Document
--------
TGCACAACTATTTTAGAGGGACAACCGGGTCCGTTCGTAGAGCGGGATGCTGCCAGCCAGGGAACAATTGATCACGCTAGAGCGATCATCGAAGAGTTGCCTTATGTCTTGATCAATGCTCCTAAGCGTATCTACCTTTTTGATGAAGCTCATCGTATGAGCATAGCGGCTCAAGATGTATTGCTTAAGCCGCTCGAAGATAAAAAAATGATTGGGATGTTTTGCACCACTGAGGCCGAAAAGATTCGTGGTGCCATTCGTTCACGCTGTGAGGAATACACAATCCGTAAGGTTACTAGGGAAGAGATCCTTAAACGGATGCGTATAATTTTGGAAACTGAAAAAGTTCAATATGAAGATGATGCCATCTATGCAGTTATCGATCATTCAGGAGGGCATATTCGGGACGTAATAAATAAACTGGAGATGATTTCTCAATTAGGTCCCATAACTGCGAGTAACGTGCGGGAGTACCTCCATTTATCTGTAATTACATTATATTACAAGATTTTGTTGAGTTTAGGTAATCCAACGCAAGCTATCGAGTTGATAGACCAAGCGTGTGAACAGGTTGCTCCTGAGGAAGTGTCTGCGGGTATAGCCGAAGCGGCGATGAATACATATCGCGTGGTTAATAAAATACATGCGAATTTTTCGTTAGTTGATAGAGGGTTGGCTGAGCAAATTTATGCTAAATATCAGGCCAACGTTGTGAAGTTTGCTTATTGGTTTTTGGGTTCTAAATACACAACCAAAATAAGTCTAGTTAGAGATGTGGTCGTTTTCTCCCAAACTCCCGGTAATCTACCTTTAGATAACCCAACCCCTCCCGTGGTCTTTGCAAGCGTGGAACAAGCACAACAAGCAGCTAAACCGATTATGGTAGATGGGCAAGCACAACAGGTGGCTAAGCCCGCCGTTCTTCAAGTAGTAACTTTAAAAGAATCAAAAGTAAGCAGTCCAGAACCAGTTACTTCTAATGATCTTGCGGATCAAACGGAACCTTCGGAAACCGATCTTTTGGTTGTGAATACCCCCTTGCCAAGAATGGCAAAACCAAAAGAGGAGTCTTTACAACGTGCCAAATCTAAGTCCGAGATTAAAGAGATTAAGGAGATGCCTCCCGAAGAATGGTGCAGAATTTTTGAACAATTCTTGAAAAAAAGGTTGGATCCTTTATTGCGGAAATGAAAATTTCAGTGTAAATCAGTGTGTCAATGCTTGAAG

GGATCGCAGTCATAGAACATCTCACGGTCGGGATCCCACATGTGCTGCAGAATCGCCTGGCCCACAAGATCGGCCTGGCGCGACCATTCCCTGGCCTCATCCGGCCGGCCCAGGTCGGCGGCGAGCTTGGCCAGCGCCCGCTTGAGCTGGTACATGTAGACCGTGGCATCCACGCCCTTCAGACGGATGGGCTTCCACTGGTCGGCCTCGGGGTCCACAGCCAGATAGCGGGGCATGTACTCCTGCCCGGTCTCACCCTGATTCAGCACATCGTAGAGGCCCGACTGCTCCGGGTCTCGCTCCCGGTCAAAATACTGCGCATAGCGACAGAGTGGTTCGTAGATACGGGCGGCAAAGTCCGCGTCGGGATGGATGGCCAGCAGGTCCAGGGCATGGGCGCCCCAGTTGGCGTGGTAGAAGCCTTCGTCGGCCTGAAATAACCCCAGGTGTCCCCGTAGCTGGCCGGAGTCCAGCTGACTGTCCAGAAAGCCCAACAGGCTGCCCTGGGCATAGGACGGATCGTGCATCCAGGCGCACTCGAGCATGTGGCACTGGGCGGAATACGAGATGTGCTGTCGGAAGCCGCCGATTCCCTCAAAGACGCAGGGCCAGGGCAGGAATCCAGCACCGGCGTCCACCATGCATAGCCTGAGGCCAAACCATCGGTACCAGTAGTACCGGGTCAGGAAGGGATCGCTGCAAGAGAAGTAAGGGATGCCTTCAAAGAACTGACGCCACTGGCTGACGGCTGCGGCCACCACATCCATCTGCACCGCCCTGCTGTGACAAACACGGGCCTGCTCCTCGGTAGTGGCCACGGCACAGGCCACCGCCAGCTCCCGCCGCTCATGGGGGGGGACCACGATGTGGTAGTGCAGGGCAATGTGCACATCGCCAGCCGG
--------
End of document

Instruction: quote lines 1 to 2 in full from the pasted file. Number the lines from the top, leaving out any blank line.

TGCACAACTATTTTAGAGGGACAACCGGGTCCGTTCGTAGAGCGGGATGCTGCCAGCCAGGGAACAATTGATCACGCTAGAGCGATCATCGAAGAGTTGCCTTATGTCTTGATCAATGCTCCTAAGCGTATCTACCTTTTTGATGAAGCTCATCGTATGAGCATAGCGGCTCAAGATGTATTGCTTAAGCCGCTCGAAGATAAAAAAATGATTGGGATGTTTTGCACCACTGAGGCCGAAAAGATTCGTGGTGCCATTCGTTCACGCTGTGAGGAATACACAATCCGTAAGGTTACTAGGGAAGAGATCCTTAAACGGATGCGTATAATTTTGGAAACTGAAAAAGTTCAATATGAAGATGATGCCATCTATGCAGTTATCGATCATTCAGGAGGGCATATTCGGGACGTAATAAATAAACTGGAGATGATTTCTCAATTAGGTCCCATAACTGCGAGTAACGTGCGGGAGTACCTCCATTTATCTGTAATTACATTATATTACAAGATTTTGTTGAGTTTAGGTAATCCAACGCAAGCTATCGAGTTGATAGACCAAGCGTGTGAACAGGTTGCTCCTGAGGAAGTGTCTGCGGGTATAGCCGAAGCGGCGATGAATACATATCGCGTGGTTAATAAAATACATGCGAATTTTTCGTTAGTTGATAGAGGGTTGGCTGAGCAAATTTATGCTAAATATCAGGCCAACGTTGTGAAGTTTGCTTATTGGTTTTTGGGTTCTAAATACACAACCAAAATAAGTCTAGTTAGAGATGTGGTCGTTTTCTCCCAAACTCCCGGTAATCTACCTTTAGATAACCCAACCCCTCCCGTGGTCTTTGCAAGCGTGGAACAAGCACAACAAGCAGCTAAACCGATTATGGTAGATGGGCAAGCACAACAGGTGGCTAAGCCCGCCGTTCTTCAAGTAGTAACTTTAAAAGAATCAAAAGTAAGCAGTCCAGAACCAGTTACTTCTAATGATCTTGCGGATCAAACGGAACCTTCGGAAACCGATCTTTTGGTTGTGAATACCCCCTTGCCAAGAATGGCAAAACCAAAAGAGGAGTCTTTACAACGTGCCAAATCTAAGTCCGAGATTAAAGAGATTAAGGAGATGCCTCCCGAAGAATGGTGCAGAATTTTTGAACAATTCTTGAAAAAAAGGTTGGATCCTTTATTGCGGAAATGAAAATTTCAGTGTAAATCAGTGTGTCAATGCTTGAAG

GGATCGCAGTCATAGAACATCTCACGGTCGGGATCCCACATGTGCTGCAGAATCGCCTGGCCCACAAGATCGGCCTGGCGCGACCATTCCCTGGCCTCATCCGGCCGGCCCAGGTCGGCGGCGAGCTTGGCCAGCGCCCGCTTGAGCTGGTACATGTAGACCGTGGCATCCACGCCCTTCAGACGGATGGGCTTCCACTGGTCGGCCTCGGGGTCCACAGCCAGATAGCGGGGCATGTACTCCTGCCCGGTCTCACCCTGATTCAGCACATCGTAGAGGCCCGACTGCTCCGGGTCTCGCTCCCGGTCAAAATACTGCGCATAGCGACAGAGTGGTTCGTAGATACGGGCGGCAAAGTCCGCGTCGGGATGGATGGCCAGCAGGTCCAGGGCATGGGCGCCCCAGTTGGCGTGGTAGAAGCCTTCGTCGGCCTGAAATAACCCCAGGTGTCCCCGTAGCTGGCCGGAGTCCAGCTGACTGTCCAGAAAGCCCAACAGGCTGCCCTGGGCATAGGACGGATCGTGCATCCAGGCGCACTCGAGCATGTGGCACTGGGCGGAATACGAGATGTGCTGTCGGAAGCCGCCGATTCCCTCAAAGACGCAGGGCCAGGGCAGGAATCCAGCACCGGCGTCCACCATGCATAGCCTGAGGCCAAACCATCGGTACCAGTAGTACCGGGTCAGGAAGGGATCGCTGCAAGAGAAGTAAGGGATGCCTTCAAAGAACTGACGCCACTGGCTGACGGCTGCGGCCACCACATCCATCTGCACCGCCCTGCTGTGACAAACACGGGCCTGCTCCTCGGTAGTGGCCACGGCACAGGCCACCGCCAGCTCCCGCCGCTCATGGGGGGGGACCACGATGTGGTAGTGCAGGGCAATGTGCACATCGCCAGCCGG